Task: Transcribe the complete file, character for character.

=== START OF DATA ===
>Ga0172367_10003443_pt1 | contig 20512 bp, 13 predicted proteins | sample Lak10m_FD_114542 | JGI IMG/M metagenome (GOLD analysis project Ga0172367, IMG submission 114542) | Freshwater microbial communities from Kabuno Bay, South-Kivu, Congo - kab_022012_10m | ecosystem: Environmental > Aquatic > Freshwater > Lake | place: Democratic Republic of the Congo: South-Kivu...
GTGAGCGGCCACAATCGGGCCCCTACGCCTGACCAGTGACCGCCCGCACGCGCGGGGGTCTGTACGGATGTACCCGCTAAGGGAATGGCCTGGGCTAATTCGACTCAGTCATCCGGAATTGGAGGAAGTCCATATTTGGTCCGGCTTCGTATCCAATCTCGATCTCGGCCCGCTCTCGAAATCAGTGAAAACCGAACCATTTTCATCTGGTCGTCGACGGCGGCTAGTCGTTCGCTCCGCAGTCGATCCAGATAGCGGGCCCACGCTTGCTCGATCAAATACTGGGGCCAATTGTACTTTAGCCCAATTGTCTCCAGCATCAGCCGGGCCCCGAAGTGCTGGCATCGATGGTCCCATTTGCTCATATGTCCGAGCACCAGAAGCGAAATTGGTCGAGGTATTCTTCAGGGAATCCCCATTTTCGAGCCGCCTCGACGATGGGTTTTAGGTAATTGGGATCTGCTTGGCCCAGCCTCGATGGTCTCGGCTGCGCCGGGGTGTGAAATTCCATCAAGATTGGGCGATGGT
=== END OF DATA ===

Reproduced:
>Ga0172367_10003443_pt1 | contig 20512 bp, 13 predicted proteins | sample Lak10m_FD_114542 | JGI IMG/M metagenome (GOLD analysis project Ga0172367, IMG submission 114542) | Freshwater microbial communities from Kabuno Bay, South-Kivu, Congo - kab_022012_10m | ecosystem: Environmental > Aquatic > Freshwater > Lake | place: Democratic Republic of the Congo: South-Kivu...
GTGAGCGGCCACAATCGGGCCCCTACGCCTGACCAGTGACCGCCCGCACGCGCGGGGGTCTGTACGGATGTACCCGCTAAGGGAATGGCCTGGGCTAATTCGACTCAGTCATCCGGAATTGGAGGAAGTCCATATTTGGTCCGGCTTCGTATCCAATCTCGATCTCGGCCCGCTCTCGAAATCAGTGAAAACCGAACCATTTTCATCTGGTCGTCGACGGCGGCTAGTCGTTCGCTCCGCAGTCGATCCAGATAGCGGGCCCACGCTTGCTCGATCAAATACTGGGGCCAATTGTACTTTAGCCCAATTGTCTCCAGCATCAGCCGGGCCCCGAAGTGCTGGCATCGATGGTCCCATTTGCTCATATGTCCGAGCACCAGAAGCGAAATTGGTCGAGGTATTCTTCAGGGAATCCCCATTTTCGAGCCGCCTCGACGATGGGTTTTAGGTAATTGGGATCTGCTTGGCCCAGCCTCGATGGTCTCGGCTGCGCCGGGGTGTGAAATTCCATCAAGATTGGGCGATGGT